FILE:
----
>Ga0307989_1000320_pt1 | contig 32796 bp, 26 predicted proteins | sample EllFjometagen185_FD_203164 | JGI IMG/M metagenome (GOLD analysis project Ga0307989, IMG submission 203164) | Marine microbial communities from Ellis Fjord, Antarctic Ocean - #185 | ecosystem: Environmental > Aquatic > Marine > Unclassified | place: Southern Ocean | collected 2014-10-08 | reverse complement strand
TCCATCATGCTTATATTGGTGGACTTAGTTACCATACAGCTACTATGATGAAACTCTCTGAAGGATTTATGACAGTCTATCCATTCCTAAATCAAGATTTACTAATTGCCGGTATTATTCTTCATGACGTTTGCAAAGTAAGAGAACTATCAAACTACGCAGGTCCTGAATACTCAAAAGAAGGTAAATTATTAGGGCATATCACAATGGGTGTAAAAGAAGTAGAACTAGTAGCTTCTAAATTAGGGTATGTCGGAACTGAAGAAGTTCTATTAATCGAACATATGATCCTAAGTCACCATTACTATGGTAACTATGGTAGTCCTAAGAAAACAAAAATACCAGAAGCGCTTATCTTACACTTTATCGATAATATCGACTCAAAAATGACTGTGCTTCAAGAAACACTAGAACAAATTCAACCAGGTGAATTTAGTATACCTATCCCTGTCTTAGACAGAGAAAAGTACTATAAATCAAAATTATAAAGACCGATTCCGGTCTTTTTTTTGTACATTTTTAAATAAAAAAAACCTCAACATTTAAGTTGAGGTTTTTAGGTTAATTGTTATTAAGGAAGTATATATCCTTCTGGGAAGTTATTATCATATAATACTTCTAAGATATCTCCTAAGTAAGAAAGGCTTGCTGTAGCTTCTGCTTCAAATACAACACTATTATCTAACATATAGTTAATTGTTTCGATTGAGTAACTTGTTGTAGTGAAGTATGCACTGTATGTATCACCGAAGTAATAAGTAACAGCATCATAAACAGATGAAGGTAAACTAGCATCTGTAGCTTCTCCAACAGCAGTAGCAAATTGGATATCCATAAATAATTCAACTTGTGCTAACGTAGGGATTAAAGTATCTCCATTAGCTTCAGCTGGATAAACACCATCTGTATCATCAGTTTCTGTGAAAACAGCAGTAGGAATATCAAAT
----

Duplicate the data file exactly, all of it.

>Ga0307989_1000320_pt1 | contig 32796 bp, 26 predicted proteins | sample EllFjometagen185_FD_203164 | JGI IMG/M metagenome (GOLD analysis project Ga0307989, IMG submission 203164) | Marine microbial communities from Ellis Fjord, Antarctic Ocean - #185 | ecosystem: Environmental > Aquatic > Marine > Unclassified | place: Southern Ocean | collected 2014-10-08 | reverse complement strand
TCCATCATGCTTATATTGGTGGACTTAGTTACCATACAGCTACTATGATGAAACTCTCTGAAGGATTTATGACAGTCTATCCATTCCTAAATCAAGATTTACTAATTGCCGGTATTATTCTTCATGACGTTTGCAAAGTAAGAGAACTATCAAACTACGCAGGTCCTGAATACTCAAAAGAAGGTAAATTATTAGGGCATATCACAATGGGTGTAAAAGAAGTAGAACTAGTAGCTTCTAAATTAGGGTATGTCGGAACTGAAGAAGTTCTATTAATCGAACATATGATCCTAAGTCACCATTACTATGGTAACTATGGTAGTCCTAAGAAAACAAAAATACCAGAAGCGCTTATCTTACACTTTATCGATAATATCGACTCAAAAATGACTGTGCTTCAAGAAACACTAGAACAAATTCAACCAGGTGAATTTAGTATACCTATCCCTGTCTTAGACAGAGAAAAGTACTATAAATCAAAATTATAAAGACCGATTCCGGTCTTTTTTTTGTACATTTTTAAATAAAAAAAACCTCAACATTTAAGTTGAGGTTTTTAGGTTAATTGTTATTAAGGAAGTATATATCCTTCTGGGAAGTTATTATCATATAATACTTCTAAGATATCTCCTAAGTAAGAAAGGCTTGCTGTAGCTTCTGCTTCAAATACAACACTATTATCTAACATATAGTTAATTGTTTCGATTGAGTAACTTGTTGTAGTGAAGTATGCACTGTATGTATCACCGAAGTAATAAGTAACAGCATCATAAACAGATGAAGGTAAACTAGCATCTGTAGCTTCTCCAACAGCAGTAGCAAATTGGATATCCATAAATAATTCAACTTGTGCTAACGTAGGGATTAAAGTATCTCCATTAGCTTCAGCTGGATAAACACCATCTGTATCATCAGTTTCTGTGAAAACAGCAGTAGGAATATCAAAT